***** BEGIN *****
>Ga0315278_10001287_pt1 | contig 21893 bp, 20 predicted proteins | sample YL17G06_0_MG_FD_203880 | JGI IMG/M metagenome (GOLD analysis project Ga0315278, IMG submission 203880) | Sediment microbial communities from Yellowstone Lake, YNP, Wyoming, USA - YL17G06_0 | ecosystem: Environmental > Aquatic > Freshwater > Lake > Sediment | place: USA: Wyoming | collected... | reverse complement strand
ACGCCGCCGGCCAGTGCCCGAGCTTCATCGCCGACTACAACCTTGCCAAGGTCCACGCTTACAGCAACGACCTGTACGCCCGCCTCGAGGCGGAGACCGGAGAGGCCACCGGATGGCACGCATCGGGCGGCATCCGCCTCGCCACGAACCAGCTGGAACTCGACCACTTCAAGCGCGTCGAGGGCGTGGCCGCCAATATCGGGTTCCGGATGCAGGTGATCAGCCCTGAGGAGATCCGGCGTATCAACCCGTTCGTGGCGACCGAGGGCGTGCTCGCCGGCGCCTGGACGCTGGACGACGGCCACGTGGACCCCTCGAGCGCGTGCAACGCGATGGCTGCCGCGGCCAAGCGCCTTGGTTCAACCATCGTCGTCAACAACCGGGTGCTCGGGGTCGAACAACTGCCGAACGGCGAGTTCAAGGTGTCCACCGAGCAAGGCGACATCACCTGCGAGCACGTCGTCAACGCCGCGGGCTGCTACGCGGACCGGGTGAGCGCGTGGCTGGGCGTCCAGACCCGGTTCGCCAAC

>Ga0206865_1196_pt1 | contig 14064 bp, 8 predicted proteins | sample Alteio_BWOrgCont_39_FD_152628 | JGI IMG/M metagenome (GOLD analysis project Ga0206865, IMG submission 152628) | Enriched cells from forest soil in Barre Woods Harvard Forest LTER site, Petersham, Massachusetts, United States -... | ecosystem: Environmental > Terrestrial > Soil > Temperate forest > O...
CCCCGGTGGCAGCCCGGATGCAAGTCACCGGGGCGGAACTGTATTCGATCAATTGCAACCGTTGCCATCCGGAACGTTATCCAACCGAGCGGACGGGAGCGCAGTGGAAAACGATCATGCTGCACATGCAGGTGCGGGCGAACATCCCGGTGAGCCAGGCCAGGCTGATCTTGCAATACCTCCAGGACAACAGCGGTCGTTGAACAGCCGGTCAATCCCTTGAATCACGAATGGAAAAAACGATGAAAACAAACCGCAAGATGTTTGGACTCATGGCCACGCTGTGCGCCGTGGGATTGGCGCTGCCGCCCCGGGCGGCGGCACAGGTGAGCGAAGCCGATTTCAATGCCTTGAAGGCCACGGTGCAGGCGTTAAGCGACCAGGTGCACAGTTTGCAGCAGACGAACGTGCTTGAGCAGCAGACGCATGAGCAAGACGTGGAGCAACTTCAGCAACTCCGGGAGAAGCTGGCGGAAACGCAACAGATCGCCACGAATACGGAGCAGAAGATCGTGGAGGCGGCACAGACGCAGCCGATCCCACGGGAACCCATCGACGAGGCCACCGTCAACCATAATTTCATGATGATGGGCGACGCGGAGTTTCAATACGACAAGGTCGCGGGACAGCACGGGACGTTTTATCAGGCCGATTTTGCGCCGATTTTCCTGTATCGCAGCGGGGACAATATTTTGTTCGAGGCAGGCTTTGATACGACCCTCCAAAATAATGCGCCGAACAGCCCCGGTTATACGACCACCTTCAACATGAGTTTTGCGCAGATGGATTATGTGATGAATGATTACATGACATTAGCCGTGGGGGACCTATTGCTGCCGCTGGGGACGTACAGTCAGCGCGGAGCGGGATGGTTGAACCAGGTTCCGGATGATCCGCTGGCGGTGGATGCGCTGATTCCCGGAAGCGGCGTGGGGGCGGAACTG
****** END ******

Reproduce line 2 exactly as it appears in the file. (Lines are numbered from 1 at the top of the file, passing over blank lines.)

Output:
ACGCCGCCGGCCAGTGCCCGAGCTTCATCGCCGACTACAACCTTGCCAAGGTCCACGCTTACAGCAACGACCTGTACGCCCGCCTCGAGGCGGAGACCGGAGAGGCCACCGGATGGCACGCATCGGGCGGCATCCGCCTCGCCACGAACCAGCTGGAACTCGACCACTTCAAGCGCGTCGAGGGCGTGGCCGCCAATATCGGGTTCCGGATGCAGGTGATCAGCCCTGAGGAGATCCGGCGTATCAACCCGTTCGTGGCGACCGAGGGCGTGCTCGCCGGCGCCTGGACGCTGGACGACGGCCACGTGGACCCCTCGAGCGCGTGCAACGCGATGGCTGCCGCGGCCAAGCGCCTTGGTTCAACCATCGTCGTCAACAACCGGGTGCTCGGGGTCGAACAACTGCCGAACGGCGAGTTCAAGGTGTCCACCGAGCAAGGCGACATCACCTGCGAGCACGTCGTCAACGCCGCGGGCTGCTACGCGGACCGGGTGAGCGCGTGGCTGGGCGTCCAGACCCGGTTCGCCAAC